March 3, 2014
Working women who are offered flexibility to help them balance their jobs and childcare are often resented by their colleagues, according to a new report from campaign group Opportunity Now. The survey of 25,000 working women aged between 28 and 40 found that two thirds of those surveyed believe they are expected to work longer hours than mothers. Conversely, working mothers are often perceived by their colleagues as less committed according to around half of respondents and there was a general feeling across all those surveyed that flexible working can be detrimental to careers. The report is the latest which highlights the problems many people encounter in working flexibly as a way of achieving a work-life balance.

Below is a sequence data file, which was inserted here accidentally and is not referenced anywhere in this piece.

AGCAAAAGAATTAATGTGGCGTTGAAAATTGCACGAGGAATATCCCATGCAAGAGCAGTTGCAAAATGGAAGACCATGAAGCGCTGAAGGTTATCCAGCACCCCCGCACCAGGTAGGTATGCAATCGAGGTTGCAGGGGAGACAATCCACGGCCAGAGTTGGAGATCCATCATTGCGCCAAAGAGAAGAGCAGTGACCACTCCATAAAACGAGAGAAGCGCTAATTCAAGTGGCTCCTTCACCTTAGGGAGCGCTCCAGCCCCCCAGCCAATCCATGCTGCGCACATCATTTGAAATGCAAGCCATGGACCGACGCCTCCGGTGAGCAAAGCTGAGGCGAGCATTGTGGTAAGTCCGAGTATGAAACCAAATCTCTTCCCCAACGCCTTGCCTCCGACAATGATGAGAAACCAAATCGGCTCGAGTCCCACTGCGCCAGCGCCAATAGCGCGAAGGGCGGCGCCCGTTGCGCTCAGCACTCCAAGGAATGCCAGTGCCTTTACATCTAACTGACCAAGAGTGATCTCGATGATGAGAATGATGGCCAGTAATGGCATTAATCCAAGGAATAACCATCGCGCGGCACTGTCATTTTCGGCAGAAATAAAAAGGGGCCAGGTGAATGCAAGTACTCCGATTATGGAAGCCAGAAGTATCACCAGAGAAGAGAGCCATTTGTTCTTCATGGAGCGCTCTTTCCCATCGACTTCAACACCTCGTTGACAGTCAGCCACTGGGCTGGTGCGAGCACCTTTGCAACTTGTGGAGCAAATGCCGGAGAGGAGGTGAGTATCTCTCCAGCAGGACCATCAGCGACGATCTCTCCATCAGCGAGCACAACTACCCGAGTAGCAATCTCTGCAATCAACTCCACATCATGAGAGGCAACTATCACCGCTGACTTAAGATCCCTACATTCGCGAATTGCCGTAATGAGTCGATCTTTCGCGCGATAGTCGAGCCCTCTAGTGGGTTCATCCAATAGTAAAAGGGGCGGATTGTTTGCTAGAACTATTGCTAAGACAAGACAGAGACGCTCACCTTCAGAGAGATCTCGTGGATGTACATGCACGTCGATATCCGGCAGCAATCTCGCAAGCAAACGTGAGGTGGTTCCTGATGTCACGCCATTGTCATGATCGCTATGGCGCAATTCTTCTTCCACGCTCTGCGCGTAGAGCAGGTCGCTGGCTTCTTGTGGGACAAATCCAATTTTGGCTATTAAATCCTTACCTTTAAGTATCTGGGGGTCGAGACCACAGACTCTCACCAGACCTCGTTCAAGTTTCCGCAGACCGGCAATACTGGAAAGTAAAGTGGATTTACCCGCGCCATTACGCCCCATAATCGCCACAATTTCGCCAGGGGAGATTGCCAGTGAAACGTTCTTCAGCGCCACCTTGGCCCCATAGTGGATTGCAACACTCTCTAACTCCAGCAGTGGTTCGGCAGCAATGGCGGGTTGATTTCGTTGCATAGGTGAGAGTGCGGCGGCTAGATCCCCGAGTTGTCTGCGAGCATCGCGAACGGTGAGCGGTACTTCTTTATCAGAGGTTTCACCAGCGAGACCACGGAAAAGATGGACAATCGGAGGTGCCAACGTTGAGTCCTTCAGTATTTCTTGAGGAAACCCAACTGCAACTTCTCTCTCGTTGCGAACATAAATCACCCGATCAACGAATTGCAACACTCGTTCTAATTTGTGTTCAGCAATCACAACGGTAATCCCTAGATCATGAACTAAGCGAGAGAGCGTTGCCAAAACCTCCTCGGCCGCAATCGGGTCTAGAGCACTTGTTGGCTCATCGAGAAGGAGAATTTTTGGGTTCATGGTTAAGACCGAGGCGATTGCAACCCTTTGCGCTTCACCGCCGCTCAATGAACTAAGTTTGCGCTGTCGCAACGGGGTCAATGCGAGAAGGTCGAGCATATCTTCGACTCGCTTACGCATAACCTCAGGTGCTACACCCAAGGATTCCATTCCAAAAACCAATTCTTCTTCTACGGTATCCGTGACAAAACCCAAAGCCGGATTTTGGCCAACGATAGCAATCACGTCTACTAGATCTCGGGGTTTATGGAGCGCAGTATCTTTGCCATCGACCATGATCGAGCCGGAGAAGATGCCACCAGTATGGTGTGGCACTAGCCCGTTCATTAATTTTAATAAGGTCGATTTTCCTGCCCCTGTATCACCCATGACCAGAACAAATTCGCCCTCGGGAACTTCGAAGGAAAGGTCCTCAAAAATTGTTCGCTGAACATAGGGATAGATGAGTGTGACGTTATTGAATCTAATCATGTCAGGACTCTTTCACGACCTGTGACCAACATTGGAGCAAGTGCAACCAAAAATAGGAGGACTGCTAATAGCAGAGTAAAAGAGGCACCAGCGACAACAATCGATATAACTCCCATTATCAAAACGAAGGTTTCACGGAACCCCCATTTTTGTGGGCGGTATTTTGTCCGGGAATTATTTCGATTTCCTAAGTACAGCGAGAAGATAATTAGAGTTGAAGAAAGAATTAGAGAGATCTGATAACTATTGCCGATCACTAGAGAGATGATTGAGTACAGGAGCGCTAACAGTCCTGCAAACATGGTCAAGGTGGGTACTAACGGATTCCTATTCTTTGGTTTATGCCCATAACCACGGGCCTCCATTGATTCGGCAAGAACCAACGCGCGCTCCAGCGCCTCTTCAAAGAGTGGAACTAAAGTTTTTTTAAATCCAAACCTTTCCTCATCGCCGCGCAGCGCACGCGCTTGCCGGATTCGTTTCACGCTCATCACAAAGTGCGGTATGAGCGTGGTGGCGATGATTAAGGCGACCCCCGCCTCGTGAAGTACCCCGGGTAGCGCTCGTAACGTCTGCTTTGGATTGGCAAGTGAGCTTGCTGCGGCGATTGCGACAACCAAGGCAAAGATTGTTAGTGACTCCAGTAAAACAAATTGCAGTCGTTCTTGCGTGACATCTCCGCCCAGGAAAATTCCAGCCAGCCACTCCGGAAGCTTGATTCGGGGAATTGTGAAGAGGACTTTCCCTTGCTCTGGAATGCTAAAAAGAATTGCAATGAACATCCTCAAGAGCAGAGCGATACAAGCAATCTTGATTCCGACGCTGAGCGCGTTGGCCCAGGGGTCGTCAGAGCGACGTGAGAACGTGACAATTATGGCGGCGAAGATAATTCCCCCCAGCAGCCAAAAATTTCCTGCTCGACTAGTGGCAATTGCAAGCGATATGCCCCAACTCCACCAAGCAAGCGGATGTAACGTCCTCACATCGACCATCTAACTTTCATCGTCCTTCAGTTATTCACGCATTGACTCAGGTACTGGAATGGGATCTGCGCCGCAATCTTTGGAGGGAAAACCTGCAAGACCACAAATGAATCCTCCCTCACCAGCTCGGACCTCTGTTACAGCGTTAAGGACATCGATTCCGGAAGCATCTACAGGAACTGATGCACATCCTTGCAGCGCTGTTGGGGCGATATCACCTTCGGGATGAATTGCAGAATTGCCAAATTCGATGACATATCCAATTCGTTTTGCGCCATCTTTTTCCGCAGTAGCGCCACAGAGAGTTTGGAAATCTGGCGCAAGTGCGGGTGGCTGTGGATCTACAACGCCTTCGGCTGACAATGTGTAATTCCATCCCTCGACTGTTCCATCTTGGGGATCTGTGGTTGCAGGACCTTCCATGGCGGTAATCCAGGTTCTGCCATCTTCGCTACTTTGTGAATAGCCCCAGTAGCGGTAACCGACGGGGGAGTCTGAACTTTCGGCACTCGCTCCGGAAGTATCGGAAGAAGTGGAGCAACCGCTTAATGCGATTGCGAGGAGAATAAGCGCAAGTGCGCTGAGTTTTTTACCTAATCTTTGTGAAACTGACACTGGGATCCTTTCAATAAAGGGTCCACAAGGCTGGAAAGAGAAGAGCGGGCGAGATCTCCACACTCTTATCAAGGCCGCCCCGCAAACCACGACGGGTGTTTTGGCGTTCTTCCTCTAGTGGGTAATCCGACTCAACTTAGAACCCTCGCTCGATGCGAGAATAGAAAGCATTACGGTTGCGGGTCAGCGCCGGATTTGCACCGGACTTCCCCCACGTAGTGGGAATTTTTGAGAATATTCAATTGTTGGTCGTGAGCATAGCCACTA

Helena Morrissey, chairman of Opportunity Now said: ‘The survey responses show an uneasy tension between women who don’t have children and those who do.‘ Two-thirds of non-parents feel they are expected to work longer hours than those with children – while at the same time, there’s a widespread view that those who work flexibly will progress less quickly than their peers, even if their contribution is similar. These findings suggest that flexible working isn’t working. One group feels resentment, the other feels less valued. Overcoming this tension is entirely possible – but companies need to measure output, not hours worked, and radically reassess working practices.’